I personally believe in idea-sharing, in passing things over… Where you hand a paper to your workmate and ask: “Look at it. What do you think?”

Does it mean you see the main purpose of the workplace in creating an environment where people can physically meet and share their ideas?

Yes, but also one where they stay connected online. If you want to reach out to people, it’s a good opportunity to see that person’s face. If you can’t do it in person, at least you get a visual sensation.

We need to use the type of communication that fits. I’ve just come back from the Asia Pacific region and the customers there do not like emails. If you’ve got something, please call me or send me an IM, but don’t email me! It’s very much up to different cultures’ preferences what you do and how efficient it is.

Speaking of technology, is that something that you see as a strong part of the smart office?

Very much so. What we’re working on right now is speech recognition. The reason why I’m not speaking to you in Czech is because I don’t speak Czech. So, we have to compromise on a language where we all feel comfortable. How about you speak in any language you want, and it’s translated into whatever language via speech recognition?

If you overcome the hurdle of communication languages that opens up a whole new universe of interaction. It’s something we’re working on here to make things a little bit easier.

That’s going to come, it’s just a question of time—and I strongly believe it will be within the next five years.

Do you think English as a universal business language will be less and less important?

I believe so, but you always need to have a backup. When you go to set up a video conference and for whatever reason, it’s just not going to work, English will remain the fallback position.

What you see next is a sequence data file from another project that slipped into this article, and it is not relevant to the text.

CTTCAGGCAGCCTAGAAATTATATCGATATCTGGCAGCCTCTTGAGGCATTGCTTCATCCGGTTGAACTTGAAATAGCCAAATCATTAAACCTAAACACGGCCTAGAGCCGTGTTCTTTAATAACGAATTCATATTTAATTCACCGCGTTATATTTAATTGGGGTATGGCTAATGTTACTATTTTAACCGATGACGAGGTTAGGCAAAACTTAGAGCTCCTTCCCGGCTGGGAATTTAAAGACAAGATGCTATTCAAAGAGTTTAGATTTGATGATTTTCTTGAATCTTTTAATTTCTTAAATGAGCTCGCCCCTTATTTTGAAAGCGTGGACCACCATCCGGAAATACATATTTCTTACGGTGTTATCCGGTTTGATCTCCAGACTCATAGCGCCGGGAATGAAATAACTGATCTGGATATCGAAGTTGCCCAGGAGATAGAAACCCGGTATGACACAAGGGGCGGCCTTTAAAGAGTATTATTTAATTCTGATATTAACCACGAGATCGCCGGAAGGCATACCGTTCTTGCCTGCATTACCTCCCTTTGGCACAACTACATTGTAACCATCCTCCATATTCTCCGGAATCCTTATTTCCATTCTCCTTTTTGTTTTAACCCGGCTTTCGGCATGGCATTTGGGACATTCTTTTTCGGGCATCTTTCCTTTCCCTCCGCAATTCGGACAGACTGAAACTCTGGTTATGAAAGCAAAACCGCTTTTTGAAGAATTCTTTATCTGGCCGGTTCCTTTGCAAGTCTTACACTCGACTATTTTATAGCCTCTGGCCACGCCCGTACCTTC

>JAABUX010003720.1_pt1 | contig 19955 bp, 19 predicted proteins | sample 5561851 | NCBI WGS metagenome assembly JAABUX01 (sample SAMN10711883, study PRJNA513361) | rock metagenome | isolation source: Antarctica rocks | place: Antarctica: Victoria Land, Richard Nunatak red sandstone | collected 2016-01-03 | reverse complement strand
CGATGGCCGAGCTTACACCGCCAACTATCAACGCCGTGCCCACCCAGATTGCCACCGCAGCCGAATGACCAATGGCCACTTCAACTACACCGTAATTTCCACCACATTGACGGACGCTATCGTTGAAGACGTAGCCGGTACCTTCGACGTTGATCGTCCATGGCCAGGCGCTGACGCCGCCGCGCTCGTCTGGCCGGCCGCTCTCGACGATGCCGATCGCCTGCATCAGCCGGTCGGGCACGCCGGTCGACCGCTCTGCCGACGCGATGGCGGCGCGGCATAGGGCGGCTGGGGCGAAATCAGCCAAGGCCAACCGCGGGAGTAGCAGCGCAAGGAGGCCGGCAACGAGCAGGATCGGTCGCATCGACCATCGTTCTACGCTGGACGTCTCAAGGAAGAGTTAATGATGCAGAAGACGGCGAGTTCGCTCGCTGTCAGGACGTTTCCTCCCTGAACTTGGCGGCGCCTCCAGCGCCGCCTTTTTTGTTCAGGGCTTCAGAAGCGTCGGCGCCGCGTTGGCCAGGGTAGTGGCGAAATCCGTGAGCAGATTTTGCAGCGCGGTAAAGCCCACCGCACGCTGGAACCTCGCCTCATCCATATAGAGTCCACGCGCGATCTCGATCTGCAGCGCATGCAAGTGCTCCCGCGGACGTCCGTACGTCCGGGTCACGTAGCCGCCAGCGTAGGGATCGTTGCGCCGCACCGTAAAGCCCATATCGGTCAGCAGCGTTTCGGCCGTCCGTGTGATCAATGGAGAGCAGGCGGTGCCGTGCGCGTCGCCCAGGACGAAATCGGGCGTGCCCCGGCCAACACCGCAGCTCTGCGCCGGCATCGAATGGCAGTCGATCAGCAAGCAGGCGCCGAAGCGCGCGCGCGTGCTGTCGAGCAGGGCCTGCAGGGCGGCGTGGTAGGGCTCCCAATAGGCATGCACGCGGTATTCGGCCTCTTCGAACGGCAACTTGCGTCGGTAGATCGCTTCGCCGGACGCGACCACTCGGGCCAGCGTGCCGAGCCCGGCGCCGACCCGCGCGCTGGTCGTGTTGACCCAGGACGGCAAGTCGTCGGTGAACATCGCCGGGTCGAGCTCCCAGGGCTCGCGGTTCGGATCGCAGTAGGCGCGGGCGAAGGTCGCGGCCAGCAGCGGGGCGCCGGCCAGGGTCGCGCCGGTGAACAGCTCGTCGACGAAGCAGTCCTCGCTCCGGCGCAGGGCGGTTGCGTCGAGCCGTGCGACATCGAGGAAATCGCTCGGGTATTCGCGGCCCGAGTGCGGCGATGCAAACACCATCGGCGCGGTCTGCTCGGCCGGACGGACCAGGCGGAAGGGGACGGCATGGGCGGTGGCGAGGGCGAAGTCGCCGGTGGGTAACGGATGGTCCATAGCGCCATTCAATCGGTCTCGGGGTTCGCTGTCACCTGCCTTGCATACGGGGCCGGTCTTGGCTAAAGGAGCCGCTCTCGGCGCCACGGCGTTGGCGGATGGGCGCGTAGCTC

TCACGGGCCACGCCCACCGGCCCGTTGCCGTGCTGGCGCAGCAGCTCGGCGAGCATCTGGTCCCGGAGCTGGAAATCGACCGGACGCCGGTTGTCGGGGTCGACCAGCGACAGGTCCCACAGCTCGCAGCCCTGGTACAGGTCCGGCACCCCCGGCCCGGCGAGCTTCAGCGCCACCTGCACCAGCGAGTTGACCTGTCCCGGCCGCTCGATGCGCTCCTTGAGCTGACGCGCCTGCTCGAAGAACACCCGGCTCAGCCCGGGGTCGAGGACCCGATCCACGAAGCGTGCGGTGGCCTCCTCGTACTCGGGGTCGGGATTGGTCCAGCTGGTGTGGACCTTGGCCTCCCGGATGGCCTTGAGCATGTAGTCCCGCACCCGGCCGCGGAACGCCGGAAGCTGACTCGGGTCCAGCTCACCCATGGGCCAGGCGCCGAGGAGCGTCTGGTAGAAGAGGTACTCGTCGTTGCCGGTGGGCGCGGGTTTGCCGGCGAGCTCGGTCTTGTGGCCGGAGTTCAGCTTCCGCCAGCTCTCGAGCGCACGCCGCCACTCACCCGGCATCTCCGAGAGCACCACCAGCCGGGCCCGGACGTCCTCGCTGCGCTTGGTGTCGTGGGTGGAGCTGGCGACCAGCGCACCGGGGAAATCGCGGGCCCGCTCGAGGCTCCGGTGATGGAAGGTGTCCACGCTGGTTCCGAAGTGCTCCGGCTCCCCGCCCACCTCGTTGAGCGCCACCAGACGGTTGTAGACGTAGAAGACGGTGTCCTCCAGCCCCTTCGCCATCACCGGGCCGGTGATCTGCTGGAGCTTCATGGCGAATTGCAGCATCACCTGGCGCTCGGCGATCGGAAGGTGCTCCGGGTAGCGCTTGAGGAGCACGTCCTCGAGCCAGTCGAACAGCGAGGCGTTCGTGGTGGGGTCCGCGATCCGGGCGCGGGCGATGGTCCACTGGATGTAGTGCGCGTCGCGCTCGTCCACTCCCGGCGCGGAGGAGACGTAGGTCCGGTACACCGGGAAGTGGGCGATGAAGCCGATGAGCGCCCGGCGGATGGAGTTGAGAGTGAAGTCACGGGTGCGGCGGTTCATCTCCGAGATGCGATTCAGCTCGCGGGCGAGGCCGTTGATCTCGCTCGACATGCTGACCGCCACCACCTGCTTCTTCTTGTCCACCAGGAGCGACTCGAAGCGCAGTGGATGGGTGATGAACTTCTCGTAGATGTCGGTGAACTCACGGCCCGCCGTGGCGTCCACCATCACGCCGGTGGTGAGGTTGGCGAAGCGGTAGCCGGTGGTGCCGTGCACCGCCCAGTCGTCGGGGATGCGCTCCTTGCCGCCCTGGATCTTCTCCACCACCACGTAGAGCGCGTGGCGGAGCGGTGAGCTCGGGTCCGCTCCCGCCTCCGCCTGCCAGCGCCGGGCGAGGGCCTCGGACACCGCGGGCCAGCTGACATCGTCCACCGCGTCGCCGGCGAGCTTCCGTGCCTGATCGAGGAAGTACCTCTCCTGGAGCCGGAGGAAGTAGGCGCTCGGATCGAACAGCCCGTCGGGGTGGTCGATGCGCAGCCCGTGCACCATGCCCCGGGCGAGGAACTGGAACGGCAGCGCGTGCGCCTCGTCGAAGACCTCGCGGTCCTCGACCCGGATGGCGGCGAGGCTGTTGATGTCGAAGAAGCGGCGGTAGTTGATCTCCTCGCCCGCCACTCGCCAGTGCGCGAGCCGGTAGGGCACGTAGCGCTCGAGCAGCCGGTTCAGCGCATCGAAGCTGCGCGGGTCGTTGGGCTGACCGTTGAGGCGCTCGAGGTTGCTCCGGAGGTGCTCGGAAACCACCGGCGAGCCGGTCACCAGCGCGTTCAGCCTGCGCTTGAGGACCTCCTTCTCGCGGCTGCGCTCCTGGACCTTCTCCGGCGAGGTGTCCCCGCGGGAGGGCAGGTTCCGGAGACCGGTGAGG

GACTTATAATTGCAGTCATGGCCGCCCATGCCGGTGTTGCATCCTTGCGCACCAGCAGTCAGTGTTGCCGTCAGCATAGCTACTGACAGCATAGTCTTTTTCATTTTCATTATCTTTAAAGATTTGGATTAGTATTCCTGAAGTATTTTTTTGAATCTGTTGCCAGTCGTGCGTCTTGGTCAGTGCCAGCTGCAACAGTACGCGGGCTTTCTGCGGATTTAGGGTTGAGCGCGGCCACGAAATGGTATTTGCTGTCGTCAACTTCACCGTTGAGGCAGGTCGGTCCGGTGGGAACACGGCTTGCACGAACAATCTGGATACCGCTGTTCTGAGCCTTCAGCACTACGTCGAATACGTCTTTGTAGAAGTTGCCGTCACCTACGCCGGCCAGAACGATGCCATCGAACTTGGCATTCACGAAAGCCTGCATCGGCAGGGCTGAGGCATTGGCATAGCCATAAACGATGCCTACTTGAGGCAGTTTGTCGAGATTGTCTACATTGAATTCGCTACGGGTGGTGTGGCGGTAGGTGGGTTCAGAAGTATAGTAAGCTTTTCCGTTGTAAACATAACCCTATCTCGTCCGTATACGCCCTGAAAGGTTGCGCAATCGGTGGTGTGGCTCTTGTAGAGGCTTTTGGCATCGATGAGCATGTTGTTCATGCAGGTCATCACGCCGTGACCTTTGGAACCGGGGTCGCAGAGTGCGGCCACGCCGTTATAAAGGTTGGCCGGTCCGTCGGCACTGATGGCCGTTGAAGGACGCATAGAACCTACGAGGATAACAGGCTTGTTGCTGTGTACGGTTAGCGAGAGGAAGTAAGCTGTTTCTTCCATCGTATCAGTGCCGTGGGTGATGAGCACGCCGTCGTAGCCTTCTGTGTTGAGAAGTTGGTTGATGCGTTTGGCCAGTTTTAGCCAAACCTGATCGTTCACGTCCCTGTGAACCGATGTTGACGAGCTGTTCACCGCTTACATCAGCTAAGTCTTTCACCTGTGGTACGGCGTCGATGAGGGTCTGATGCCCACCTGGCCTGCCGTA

Over time it will not be as important to have good English to go out and communicate with the rest of the world.

TWO ADDRESSES

Right now we’re sitting in an office building that’s situated next to one of the largest shopping malls in Prague. What are the pros and cons of that?

ExxonMobil operates in two locations in Prague. We have about 650 people in Luxembourg Plaza offices, and the same amount on the other side of the same street, at the Flora building.

The benefit of these locations is they are very close to every type of transport. You have metro, you have trams and you have road connections that are very good. You have a parking garage here, so you’re pretty flexible with mobility.

And the negative aspects?

The disadvantage is clearly the amount of other traffic it’s generating. Having plenty of people also means other challenges, the need for greater security, etc.

There’s always an easy solution to the problem of splitting one company into two locations—what about moving to a new address?

The clear wish is to have one organization in one building. That makes collaboration much nicer. I wouldn’t be late for a meeting because of transferring from this building to another. (laugh) It would be much more convenient, because if it’s cold and icy and rainy and hot and whatever, it’s always a bit of an issue to walk from one building to the other, even when the distance is only 50 meters.

PAPER WAS EVERYWHERE

Am I right that you started working for ExxonMobil in 1986?

A long time ago…

When you compare your first desk to your current desk, what’s the biggest difference?

My first desk when I joined the company was big. It was really big. At minimum about two meters by one meter. Office desks have gotten smaller but don’t forget that at that time, you had tons of paper! How full our filing cabinets were! You don’t need most of those cabinets anymore. All the documents are electronic.

You also needed a huge desk because of the big and heavy PC, right?

There weren’t PCs at that time. There were only telephones and typewriters, which tells you how old I am (smile) or how quickly technology has developed. I was the first one in the company to get a PC. Not a laptop; laptops hadn’t been invented yet. Not with a flat screen, but a 20-kilogram TV-style thing!